* 740 ILCS 22/214(a)
*1 740 ILCS 22/216(a)
*2 740 ILCS 22/214(c)
*3 740 ILCS 22/215
*4 740 ILCS 22/216(b),(c)
*5 740 ILCS 22/213(a),(c)

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back to topWhere can I file for a civil no contact order?

You can file for a civil no contact order in the circuit court in the county where you live, the county where the abuser lives, or the county where the incident(s) occurred.*

* 740 ILCS 22/207; see 740 ILCS 22/218 and Illinois Civil No Contact Order petition

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back to topHow can a civil no contact order help me?

In a civil no contact order, the judge can order that the abuser:

  • stay a certain distance away from you, your residence, school, daycare, or another location;
  • stay away from any property or animal you own, have in your possession or lease and order the abuser not to take, encumber (restrict use), conceal, harm or dispose of your property or animal;
  • not have any contact with you directly, indirectly, or through another person (a “third party.”) Note: It does not matter if the other person (the third party) who contacts you knows about the order or not; and
  • not do any other actions that the judge believes would help protect you.*
If you and the abuser attend the same public or private elementary, middle, or high school, the judge must consider the following additional factors:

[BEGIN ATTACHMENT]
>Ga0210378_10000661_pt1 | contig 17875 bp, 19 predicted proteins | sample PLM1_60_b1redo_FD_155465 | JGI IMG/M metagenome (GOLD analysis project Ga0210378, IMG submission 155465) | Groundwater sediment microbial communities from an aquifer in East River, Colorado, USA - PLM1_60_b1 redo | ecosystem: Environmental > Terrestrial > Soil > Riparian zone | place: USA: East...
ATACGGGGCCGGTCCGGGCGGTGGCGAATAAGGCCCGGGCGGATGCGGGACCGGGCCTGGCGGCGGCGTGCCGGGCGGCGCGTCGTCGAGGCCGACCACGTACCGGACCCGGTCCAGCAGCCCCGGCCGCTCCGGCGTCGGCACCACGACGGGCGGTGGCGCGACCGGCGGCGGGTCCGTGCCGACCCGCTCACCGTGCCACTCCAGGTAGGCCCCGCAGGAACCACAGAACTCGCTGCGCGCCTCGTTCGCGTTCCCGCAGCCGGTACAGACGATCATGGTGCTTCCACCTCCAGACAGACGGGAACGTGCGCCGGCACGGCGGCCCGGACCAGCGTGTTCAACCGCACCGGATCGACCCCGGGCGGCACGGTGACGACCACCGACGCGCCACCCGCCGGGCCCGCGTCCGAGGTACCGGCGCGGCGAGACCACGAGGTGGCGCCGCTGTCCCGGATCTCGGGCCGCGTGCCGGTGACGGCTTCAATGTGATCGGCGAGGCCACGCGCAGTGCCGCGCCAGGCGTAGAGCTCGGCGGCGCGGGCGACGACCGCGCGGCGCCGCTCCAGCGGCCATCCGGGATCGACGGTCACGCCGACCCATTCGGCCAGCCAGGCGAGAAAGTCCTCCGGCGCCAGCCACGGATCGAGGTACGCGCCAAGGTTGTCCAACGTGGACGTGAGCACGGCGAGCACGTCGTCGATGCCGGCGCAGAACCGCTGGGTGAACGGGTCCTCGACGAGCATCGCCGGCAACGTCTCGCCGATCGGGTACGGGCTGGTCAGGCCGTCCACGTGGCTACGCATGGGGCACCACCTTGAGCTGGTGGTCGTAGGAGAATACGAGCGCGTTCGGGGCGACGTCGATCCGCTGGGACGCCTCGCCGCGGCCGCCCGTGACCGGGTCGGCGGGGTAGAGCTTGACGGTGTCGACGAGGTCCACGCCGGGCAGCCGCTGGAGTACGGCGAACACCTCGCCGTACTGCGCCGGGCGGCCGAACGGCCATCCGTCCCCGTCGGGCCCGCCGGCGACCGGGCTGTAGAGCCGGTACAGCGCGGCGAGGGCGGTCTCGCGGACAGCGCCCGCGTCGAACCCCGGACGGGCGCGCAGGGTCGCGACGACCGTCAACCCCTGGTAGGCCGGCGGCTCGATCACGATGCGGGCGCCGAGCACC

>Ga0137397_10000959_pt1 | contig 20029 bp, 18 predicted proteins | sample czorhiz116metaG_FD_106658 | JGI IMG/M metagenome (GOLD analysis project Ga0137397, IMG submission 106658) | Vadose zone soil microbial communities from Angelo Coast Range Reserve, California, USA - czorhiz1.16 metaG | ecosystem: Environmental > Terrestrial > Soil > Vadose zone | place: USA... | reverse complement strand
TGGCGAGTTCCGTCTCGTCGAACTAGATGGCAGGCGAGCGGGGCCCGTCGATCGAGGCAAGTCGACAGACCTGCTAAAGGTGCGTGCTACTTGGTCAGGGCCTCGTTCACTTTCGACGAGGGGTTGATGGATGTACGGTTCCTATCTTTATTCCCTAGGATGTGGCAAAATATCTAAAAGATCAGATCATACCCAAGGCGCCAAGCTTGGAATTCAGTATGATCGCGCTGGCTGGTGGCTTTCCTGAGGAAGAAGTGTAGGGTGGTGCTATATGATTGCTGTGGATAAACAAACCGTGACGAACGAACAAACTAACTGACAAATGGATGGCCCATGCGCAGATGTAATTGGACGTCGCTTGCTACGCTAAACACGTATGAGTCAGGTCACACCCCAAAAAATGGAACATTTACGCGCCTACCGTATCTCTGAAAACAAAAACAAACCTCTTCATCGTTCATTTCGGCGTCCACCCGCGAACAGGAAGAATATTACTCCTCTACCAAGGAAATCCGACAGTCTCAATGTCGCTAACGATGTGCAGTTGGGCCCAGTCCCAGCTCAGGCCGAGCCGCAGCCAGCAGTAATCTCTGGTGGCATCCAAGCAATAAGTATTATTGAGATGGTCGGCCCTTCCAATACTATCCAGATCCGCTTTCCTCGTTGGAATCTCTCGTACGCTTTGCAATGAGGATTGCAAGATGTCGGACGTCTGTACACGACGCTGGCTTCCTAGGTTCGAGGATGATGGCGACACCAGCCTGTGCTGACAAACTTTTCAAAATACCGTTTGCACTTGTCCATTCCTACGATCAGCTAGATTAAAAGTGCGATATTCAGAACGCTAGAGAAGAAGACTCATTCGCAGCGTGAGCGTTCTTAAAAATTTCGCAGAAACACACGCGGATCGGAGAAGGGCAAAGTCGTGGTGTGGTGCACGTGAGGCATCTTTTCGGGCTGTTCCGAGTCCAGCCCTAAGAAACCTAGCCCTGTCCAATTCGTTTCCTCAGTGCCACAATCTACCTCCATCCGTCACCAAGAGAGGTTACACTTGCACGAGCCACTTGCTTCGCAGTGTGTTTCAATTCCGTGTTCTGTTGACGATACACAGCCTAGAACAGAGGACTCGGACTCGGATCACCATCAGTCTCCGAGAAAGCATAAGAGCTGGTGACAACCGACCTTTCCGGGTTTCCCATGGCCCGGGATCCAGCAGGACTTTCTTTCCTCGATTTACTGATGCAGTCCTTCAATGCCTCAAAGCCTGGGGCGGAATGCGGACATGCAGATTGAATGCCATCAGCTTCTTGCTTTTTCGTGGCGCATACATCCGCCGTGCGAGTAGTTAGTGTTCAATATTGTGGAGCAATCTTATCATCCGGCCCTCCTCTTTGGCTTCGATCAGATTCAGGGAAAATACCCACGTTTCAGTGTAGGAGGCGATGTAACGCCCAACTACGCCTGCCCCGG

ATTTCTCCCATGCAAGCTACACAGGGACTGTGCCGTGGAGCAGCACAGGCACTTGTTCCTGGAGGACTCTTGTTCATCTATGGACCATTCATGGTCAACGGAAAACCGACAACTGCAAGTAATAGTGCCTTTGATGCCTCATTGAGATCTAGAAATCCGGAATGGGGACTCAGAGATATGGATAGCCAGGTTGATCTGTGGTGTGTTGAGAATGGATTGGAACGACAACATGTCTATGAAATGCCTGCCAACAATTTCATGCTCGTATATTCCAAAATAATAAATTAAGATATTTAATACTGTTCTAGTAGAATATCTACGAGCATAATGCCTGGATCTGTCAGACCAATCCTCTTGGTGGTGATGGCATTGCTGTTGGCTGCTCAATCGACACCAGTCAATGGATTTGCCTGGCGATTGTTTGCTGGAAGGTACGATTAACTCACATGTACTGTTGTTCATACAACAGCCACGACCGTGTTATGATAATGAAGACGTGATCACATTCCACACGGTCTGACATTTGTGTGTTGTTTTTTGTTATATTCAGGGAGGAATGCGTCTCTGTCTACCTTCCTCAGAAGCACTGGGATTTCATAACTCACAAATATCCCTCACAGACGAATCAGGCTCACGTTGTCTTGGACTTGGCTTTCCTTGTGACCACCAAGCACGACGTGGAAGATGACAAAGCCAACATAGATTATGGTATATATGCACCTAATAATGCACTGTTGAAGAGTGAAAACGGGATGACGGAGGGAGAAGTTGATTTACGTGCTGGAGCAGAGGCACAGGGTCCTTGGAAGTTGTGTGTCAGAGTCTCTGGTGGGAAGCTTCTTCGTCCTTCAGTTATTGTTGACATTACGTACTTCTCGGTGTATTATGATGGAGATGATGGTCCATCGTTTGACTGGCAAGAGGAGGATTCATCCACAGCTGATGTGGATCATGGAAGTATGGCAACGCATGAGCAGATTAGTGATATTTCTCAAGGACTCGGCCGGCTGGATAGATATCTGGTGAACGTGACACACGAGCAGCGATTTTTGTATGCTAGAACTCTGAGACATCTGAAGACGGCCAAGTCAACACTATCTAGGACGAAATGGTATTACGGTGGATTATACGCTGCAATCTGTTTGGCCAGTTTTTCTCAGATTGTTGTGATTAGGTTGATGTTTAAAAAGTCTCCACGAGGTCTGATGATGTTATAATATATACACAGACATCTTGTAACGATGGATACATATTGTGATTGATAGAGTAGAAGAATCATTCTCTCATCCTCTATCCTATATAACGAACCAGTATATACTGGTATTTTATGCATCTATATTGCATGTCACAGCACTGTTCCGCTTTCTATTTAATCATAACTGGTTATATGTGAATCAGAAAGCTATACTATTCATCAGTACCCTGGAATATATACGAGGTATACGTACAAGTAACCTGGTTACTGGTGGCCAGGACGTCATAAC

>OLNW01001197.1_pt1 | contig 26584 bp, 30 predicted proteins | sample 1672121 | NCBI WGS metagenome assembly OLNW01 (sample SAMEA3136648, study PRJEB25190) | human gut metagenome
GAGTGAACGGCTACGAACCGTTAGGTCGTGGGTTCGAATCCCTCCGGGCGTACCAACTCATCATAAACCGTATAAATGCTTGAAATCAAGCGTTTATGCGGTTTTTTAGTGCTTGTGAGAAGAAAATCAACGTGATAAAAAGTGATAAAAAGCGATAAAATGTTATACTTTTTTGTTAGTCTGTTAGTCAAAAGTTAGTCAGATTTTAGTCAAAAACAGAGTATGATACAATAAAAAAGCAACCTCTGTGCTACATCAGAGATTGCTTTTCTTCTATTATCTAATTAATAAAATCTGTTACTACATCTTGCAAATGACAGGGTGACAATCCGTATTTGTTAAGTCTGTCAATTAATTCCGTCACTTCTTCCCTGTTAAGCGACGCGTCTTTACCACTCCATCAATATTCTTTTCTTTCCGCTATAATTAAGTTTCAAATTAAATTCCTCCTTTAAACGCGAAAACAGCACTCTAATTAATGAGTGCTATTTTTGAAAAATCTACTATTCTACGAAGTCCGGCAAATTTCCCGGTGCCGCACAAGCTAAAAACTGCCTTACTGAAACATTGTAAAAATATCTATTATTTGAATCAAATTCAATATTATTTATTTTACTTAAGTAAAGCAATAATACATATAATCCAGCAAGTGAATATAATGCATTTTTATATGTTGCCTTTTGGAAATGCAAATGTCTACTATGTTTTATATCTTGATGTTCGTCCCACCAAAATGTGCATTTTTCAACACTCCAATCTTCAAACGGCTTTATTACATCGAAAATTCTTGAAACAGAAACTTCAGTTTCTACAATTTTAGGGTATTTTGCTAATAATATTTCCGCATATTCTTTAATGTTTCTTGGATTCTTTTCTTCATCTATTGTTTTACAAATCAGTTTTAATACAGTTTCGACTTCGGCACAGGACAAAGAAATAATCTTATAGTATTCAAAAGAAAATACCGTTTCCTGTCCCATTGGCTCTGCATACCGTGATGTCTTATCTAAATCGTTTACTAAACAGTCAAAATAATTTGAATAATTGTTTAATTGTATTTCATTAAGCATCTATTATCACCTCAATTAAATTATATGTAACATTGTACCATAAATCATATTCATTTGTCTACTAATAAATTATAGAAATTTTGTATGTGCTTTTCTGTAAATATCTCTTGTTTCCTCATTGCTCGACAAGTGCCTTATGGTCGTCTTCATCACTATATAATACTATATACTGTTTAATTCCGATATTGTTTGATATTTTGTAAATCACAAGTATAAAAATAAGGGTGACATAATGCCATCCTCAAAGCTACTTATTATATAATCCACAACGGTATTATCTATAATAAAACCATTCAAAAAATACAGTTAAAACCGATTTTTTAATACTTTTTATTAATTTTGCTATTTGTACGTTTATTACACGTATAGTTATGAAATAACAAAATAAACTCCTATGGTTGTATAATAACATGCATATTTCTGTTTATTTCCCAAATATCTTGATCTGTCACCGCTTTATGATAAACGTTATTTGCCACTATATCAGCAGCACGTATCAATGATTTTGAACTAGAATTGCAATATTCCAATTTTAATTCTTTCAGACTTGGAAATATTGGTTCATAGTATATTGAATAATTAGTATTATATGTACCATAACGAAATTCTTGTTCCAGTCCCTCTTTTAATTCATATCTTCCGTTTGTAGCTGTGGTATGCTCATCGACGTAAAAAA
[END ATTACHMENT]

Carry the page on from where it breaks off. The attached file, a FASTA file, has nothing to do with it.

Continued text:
• how serious the abuser’s behavior is;
  • any continuing physical danger or emotional distress to you;
  • your and the abuser’s educational rights under federal and state law; and
  • the expense, difficulty and educational disruption that would be caused by transferring the abuser to another school (since the judge can order that the abuser not attend your school.)  The abuser will have an opportunity to try to prove that transferring or changing schools or programs is not an available option for him/her.  If the abuser is ordered to change schools or transfer programs, the abuser’s parent(s), guardian(s), or legal custodian(s) are responsible for his/her transportation and other costs of changing schools.**
Note: The judge can also order that the parent(s), guardian(s), or legal custodian(s) of a minor who has a civil no contact order issued against him/her take certain actions or not engage in certain actions to make sure that the abuser obeys the order.***

* 740 ILCS 22/213(b-5)
** 740 ILCS 22/213(b-6)
*** 740 ILCS 22/213(b-7)